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Mansion Global Daily: Covid Gains Dwarf Australia’s Price Declines

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Covid Scores Dwarf Australia Price Drop

Headlines have focused on the fall in Australian property prices, but the recent decline has not impacted gains made during the Covid-19 pandemic. Nationwide, house prices have fallen 3.53% since March It fell, but the capital as a whole is down 4.38%. But these setbacks are nothing compared to the growth seen at the height of the pandemic. Across the capital combined, house prices are still up 24% compared to the pre-pandemic period. Meanwhile, in rural areas, prices are an astronomical 47% higher compared to pre-Covid-19. “The rise in interest rates since May has constrained buyers, which has caused property prices to fall in most markets,” Proptrack economist Anne Flaherty said. realestate.com.au

Miami metropolitan area condo sales plunge in October

Economic uncertainty, rising interest rates and inflation created a perfect storm for the Miami condo market in October. Miami’s existing condo sales fell 34.9% year-on-year, from a record 1,817 sales in October 2021 to just his 1,183 transactions in October, according to the Miami Real Estate Association. Condominiums aren’t the only ones taking a hit in October. Sales of single-family homes fell 23.9% year-on-year, while all types of housing transactions in the region fell 30.6% year-on-year. World Property Journal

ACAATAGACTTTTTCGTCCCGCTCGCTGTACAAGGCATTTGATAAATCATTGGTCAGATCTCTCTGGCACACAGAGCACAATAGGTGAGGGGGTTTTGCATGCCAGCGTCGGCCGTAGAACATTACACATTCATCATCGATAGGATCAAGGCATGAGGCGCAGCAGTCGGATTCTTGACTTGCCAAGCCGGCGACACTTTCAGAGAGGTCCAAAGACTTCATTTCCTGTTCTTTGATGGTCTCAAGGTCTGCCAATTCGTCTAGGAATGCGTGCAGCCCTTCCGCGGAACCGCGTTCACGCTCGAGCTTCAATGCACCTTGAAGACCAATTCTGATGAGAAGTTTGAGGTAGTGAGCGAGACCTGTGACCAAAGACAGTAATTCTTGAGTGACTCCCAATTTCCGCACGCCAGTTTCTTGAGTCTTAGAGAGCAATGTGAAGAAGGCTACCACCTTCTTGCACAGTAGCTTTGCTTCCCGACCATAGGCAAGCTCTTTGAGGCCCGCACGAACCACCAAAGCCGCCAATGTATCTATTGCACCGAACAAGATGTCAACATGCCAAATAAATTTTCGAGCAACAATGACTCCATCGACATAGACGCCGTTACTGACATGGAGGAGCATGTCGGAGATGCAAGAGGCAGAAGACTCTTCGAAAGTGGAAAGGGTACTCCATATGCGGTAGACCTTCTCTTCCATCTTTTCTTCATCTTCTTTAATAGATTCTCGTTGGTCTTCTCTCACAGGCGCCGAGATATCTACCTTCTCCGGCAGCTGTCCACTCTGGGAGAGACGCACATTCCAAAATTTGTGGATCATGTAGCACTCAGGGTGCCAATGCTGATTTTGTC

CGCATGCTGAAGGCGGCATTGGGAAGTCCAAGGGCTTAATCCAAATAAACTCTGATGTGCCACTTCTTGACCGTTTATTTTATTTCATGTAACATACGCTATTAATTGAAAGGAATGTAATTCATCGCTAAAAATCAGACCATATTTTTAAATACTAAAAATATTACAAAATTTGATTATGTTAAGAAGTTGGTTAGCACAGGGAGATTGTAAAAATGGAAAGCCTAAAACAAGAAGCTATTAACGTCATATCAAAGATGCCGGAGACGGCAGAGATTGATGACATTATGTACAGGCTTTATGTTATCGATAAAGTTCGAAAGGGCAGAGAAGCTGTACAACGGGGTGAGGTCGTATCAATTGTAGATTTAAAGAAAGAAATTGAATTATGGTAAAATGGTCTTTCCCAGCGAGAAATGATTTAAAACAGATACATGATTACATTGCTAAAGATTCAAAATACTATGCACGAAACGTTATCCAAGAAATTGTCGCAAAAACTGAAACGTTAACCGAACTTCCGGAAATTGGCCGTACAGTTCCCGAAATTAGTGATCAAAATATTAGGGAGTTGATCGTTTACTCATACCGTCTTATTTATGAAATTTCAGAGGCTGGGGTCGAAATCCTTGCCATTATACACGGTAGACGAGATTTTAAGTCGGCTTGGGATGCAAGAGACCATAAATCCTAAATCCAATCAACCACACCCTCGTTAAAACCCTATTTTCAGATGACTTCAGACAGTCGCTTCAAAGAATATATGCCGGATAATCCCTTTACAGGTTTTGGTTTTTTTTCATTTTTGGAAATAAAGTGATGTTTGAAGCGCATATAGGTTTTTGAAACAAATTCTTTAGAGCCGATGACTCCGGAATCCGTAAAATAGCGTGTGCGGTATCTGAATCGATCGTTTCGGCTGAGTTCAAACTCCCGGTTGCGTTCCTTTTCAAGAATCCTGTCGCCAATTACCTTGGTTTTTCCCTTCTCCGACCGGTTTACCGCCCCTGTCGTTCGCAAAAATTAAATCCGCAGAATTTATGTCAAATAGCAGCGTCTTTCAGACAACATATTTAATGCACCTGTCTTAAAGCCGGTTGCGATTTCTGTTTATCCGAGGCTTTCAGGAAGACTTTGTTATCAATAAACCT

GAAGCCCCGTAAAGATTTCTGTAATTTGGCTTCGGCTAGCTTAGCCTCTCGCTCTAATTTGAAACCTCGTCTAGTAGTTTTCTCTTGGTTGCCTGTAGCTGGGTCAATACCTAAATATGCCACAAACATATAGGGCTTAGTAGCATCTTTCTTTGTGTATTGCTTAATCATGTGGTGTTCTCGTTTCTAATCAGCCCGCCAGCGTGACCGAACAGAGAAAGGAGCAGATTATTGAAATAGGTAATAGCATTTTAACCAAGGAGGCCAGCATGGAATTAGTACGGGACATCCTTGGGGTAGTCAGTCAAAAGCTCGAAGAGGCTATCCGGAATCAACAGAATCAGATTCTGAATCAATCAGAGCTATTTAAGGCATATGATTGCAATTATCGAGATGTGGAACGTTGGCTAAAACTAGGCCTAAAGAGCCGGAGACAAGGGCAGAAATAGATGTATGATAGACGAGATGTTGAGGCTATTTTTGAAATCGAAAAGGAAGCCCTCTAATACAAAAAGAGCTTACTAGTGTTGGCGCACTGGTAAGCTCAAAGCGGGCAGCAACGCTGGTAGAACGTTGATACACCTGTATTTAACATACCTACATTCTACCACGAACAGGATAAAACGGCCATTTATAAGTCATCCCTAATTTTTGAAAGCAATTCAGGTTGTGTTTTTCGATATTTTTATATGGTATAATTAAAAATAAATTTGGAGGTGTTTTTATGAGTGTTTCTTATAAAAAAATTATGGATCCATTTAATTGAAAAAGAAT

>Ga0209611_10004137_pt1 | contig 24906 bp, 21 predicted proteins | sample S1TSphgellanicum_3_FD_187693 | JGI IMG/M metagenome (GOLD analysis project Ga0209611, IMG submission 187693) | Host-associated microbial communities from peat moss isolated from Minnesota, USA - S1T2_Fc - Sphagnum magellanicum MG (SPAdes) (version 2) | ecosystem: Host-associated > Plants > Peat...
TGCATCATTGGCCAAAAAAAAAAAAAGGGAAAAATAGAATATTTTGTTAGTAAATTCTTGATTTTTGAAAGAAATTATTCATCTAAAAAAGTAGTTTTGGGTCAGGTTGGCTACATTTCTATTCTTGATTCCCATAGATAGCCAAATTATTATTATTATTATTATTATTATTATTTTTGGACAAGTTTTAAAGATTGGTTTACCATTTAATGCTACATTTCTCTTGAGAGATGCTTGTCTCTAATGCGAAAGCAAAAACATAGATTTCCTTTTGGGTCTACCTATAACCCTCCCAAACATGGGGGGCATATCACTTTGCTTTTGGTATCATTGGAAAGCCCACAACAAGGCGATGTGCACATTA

New York replaces Hong Kong as world’s most expensive shopping destination

For the first time since 2019, Hong Kong’s Tsim Sha Tsui district is no longer the world’s most expensive shopping district. According to global real estate firm Cushman & Wakefield, the crown sits on Manhattan’s Fifth Avenue, where average rents rose 14% to $2,000 per square foot in the third quarter. Meanwhile, in Hong Kong’s Tsim Sha Tsui district, which has battled a slowing economy and lack of international visitors due to Covid-19, average rents fell 41% in the third quarter to US$1,436 per square foot. south china morning post

Half of Canada’s variable rate mortgages hit trigger

Things are about to get more expensive for Canadian variable rate mortgage borrowers (mortgages with no fixed interest rates). The Bank of Canada estimates that about one-third of Canadian mortgages have variable interest rates, and half of them (13%) reach the trigger rate. The borrower has not covered the accrued interest and has not repaid the principal. Higher interest rates, enacted to combat the country’s historic inflation, mean that variable-rate borrowers could end up with much higher monthly housing payments. vancouver sun

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